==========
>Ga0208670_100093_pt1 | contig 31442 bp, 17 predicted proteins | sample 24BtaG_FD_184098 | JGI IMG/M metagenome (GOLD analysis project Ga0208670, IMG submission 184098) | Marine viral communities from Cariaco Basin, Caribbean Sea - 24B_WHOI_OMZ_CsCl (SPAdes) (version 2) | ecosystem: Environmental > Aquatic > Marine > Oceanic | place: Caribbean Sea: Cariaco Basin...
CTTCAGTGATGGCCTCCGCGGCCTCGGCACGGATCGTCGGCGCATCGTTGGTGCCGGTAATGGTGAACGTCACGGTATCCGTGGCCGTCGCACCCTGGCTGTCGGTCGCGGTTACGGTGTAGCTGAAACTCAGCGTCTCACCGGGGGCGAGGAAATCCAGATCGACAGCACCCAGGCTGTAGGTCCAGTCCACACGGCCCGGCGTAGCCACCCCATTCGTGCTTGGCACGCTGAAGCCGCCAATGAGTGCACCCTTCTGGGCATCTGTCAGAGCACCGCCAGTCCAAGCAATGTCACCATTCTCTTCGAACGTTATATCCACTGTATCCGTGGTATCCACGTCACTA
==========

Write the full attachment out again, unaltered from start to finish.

>Ga0208670_100093_pt1 | contig 31442 bp, 17 predicted proteins | sample 24BtaG_FD_184098 | JGI IMG/M metagenome (GOLD analysis project Ga0208670, IMG submission 184098) | Marine viral communities from Cariaco Basin, Caribbean Sea - 24B_WHOI_OMZ_CsCl (SPAdes) (version 2) | ecosystem: Environmental > Aquatic > Marine > Oceanic | place: Caribbean Sea: Cariaco Basin...
CTTCAGTGATGGCCTCCGCGGCCTCGGCACGGATCGTCGGCGCATCGTTGGTGCCGGTAATGGTGAACGTCACGGTATCCGTGGCCGTCGCACCCTGGCTGTCGGTCGCGGTTACGGTGTAGCTGAAACTCAGCGTCTCACCGGGGGCGAGGAAATCCAGATCGACAGCACCCAGGCTGTAGGTCCAGTCCACACGGCCCGGCGTAGCCACCCCATTCGTGCTTGGCACGCTGAAGCCGCCAATGAGTGCACCCTTCTGGGCATCTGTCAGAGCACCGCCAGTCCAAGCAATGTCACCATTCTCTTCGAACGTTATATCCACTGTATCCGTGGTATCCACGTCACTA